Where’s the Logic?
Whether you realize it or not, you’ve got an operating principle known as “company logic.” These are the things you want everyone in the company to do because they support a goal that is important to you. These actions may be really good ideas.
Let’s say you want to conserve the gasoline your vehicles consume, so you group service calls by techs and location. Or, maybe you do this because you want to improve time management and get more calls completed in less time.
Reducing expenses and saving time makes sense. But what you want to avoid is the misguided notion that company logic is the same thing as customer-centered communication.
Clearly, you would never say to a customer, “We can’t get to you today because we’re saving gasoline.” Or, “Because of our time management program, we’ll have to wait till tomorrow to schedule your service call.”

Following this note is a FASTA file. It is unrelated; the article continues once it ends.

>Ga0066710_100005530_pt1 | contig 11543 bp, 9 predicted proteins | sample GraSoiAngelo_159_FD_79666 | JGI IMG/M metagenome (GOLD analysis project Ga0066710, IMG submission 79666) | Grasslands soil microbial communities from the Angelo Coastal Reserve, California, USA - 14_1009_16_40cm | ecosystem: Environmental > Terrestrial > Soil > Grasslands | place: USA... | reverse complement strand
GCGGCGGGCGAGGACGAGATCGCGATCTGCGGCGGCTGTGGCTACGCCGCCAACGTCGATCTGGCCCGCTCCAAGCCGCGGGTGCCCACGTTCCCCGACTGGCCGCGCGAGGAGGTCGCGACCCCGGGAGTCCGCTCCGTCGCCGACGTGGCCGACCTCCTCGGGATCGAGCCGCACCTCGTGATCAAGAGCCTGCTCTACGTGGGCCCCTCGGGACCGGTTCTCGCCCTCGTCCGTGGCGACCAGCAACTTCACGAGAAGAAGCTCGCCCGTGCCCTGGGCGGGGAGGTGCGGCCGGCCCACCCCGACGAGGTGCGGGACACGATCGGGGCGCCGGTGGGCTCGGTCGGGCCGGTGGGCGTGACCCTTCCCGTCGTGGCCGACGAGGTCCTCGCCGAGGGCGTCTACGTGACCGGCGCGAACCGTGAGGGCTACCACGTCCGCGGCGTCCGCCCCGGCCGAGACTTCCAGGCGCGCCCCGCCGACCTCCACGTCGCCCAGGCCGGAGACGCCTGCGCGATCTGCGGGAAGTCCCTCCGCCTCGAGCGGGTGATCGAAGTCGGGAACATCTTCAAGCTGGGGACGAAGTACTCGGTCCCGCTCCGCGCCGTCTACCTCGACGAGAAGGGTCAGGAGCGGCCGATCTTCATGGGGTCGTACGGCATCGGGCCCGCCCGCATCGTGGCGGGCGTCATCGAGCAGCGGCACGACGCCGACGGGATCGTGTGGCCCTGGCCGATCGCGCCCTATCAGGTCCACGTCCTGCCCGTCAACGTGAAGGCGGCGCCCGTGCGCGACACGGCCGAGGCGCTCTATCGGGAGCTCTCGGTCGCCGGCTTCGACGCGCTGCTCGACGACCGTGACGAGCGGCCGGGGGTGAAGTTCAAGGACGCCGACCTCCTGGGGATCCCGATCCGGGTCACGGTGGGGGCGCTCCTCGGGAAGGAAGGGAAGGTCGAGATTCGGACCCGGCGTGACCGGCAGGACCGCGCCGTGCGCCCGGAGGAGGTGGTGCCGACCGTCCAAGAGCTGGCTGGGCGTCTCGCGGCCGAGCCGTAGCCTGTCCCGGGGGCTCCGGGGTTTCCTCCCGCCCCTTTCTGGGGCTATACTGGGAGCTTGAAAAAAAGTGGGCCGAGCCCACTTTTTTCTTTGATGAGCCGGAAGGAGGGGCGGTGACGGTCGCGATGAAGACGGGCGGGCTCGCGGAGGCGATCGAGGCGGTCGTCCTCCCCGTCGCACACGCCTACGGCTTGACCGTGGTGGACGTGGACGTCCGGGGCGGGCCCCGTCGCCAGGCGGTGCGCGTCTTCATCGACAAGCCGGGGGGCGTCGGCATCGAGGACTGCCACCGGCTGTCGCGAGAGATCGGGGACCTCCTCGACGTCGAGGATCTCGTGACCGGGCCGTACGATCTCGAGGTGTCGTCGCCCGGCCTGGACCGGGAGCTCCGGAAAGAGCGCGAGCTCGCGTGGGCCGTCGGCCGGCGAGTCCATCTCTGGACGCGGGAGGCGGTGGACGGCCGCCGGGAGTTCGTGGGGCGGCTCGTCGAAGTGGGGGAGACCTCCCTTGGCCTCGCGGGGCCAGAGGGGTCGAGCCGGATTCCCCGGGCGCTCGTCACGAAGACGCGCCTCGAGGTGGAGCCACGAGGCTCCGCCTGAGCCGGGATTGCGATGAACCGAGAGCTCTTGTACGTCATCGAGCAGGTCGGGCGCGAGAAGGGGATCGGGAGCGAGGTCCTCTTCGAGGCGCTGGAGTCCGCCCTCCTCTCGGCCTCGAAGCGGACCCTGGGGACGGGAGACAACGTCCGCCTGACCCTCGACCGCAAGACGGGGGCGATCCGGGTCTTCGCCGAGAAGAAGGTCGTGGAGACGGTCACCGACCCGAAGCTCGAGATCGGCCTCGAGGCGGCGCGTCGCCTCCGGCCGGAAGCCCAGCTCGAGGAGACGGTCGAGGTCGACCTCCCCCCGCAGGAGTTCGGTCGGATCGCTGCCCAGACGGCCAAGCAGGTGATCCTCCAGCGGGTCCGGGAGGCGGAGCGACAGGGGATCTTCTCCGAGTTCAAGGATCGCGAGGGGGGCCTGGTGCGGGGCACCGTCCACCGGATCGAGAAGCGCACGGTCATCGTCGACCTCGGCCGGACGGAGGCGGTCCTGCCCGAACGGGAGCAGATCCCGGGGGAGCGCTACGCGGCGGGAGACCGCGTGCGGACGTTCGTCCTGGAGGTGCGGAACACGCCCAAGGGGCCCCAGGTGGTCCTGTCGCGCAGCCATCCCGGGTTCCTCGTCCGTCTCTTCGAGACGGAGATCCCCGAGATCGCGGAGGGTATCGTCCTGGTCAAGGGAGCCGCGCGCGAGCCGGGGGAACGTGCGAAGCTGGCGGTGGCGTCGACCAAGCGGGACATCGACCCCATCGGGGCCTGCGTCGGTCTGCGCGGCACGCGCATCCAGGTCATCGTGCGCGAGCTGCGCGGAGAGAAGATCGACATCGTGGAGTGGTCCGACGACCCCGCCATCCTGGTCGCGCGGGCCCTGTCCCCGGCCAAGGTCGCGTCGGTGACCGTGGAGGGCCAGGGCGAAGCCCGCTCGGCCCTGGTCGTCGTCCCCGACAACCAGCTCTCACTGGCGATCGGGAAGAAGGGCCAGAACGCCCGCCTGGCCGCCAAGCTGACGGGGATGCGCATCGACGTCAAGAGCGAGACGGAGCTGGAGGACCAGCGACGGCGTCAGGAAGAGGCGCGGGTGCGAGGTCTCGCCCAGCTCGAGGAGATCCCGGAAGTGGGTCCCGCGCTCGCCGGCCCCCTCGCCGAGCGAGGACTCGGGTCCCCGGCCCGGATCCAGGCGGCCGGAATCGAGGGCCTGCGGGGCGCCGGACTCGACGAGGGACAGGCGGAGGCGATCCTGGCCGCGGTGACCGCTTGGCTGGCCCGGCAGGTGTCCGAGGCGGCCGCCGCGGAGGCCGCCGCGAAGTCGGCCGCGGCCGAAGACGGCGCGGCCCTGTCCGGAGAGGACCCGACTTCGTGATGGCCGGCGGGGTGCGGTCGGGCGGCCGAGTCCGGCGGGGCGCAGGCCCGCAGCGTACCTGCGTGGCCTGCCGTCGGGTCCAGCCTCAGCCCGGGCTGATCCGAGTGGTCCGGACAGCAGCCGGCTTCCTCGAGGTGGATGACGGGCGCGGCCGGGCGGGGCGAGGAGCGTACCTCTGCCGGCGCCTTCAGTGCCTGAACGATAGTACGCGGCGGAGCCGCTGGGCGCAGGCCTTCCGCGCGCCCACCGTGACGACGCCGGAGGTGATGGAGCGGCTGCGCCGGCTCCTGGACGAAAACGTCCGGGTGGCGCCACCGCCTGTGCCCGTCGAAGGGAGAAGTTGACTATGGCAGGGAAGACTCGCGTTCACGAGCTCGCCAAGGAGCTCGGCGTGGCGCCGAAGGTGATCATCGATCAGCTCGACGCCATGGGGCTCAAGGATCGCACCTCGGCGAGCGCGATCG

See how company logic, applied in the wrong setting, sounds ridiculous?
Communicating with customers is not about what you all know and believe is best for your company. If that mindset is at work, you should train techs to rethink this kind of thinking.
It’s tempting to approach upsells with a “what’s in it for me” logic. “If I sell a higher priced system, or if I convince my customer to make an upgrade, I’m happy because I get an incentive and my boss is happy.” But that’s not the logic that leads to satisfied, loyal customers, and that’s not how you get referrals.
Instead, keep your techs focused on how best they can serve customers. Train them to recognize that the best service to customers involves the solutions you provide – and often those solutions involve higher quality products and superior services that keep customer systems running safely, comfortably and efficiently.